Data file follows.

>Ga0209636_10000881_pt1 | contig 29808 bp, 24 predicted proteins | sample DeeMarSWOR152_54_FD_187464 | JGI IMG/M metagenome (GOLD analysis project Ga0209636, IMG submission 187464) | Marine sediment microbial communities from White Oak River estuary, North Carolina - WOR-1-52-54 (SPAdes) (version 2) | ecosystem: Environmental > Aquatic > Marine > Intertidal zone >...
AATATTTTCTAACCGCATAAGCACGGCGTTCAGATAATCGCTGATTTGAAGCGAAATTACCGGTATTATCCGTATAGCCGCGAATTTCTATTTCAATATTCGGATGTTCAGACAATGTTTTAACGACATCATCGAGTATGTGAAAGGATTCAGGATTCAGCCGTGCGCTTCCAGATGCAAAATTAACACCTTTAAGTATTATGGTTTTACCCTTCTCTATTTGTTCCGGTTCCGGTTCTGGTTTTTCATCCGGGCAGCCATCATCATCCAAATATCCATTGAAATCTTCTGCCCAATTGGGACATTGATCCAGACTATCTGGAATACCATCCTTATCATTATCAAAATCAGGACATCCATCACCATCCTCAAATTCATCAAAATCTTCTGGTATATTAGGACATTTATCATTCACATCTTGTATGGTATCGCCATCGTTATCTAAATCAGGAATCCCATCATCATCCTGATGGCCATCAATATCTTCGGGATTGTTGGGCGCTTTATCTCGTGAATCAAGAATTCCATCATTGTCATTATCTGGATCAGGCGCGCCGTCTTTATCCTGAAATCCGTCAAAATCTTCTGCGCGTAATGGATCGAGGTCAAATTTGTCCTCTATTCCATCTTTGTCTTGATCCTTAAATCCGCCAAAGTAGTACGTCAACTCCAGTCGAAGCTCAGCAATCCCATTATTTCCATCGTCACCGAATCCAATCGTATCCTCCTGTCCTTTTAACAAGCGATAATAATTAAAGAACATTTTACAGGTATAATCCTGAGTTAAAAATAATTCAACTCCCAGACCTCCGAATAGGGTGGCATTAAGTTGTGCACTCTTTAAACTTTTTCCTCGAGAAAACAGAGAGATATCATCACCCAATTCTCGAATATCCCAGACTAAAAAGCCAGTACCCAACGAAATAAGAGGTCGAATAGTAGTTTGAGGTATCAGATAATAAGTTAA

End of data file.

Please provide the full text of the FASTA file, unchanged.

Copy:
>Ga0209636_10000881_pt1 | contig 29808 bp, 24 predicted proteins | sample DeeMarSWOR152_54_FD_187464 | JGI IMG/M metagenome (GOLD analysis project Ga0209636, IMG submission 187464) | Marine sediment microbial communities from White Oak River estuary, North Carolina - WOR-1-52-54 (SPAdes) (version 2) | ecosystem: Environmental > Aquatic > Marine > Intertidal zone >...
AATATTTTCTAACCGCATAAGCACGGCGTTCAGATAATCGCTGATTTGAAGCGAAATTACCGGTATTATCCGTATAGCCGCGAATTTCTATTTCAATATTCGGATGTTCAGACAATGTTTTAACGACATCATCGAGTATGTGAAAGGATTCAGGATTCAGCCGTGCGCTTCCAGATGCAAAATTAACACCTTTAAGTATTATGGTTTTACCCTTCTCTATTTGTTCCGGTTCCGGTTCTGGTTTTTCATCCGGGCAGCCATCATCATCCAAATATCCATTGAAATCTTCTGCCCAATTGGGACATTGATCCAGACTATCTGGAATACCATCCTTATCATTATCAAAATCAGGACATCCATCACCATCCTCAAATTCATCAAAATCTTCTGGTATATTAGGACATTTATCATTCACATCTTGTATGGTATCGCCATCGTTATCTAAATCAGGAATCCCATCATCATCCTGATGGCCATCAATATCTTCGGGATTGTTGGGCGCTTTATCTCGTGAATCAAGAATTCCATCATTGTCATTATCTGGATCAGGCGCGCCGTCTTTATCCTGAAATCCGTCAAAATCTTCTGCGCGTAATGGATCGAGGTCAAATTTGTCCTCTATTCCATCTTTGTCTTGATCCTTAAATCCGCCAAAGTAGTACGTCAACTCCAGTCGAAGCTCAGCAATCCCATTATTTCCATCGTCACCGAATCCAATCGTATCCTCCTGTCCTTTTAACAAGCGATAATAATTAAAGAACATTTTACAGGTATAATCCTGAGTTAAAAATAATTCAACTCCCAGACCTCCGAATAGGGTGGCATTAAGTTGTGCACTCTTTAAACTTTTTCCTCGAGAAAACAGAGAGATATCATCACCCAATTCTCGAATATCCCAGACTAAAAAGCCAGTACCCAACGAAATAAGAGGTCGAATAGTAGTTTGAGGTATCAGATAATAAGTTAA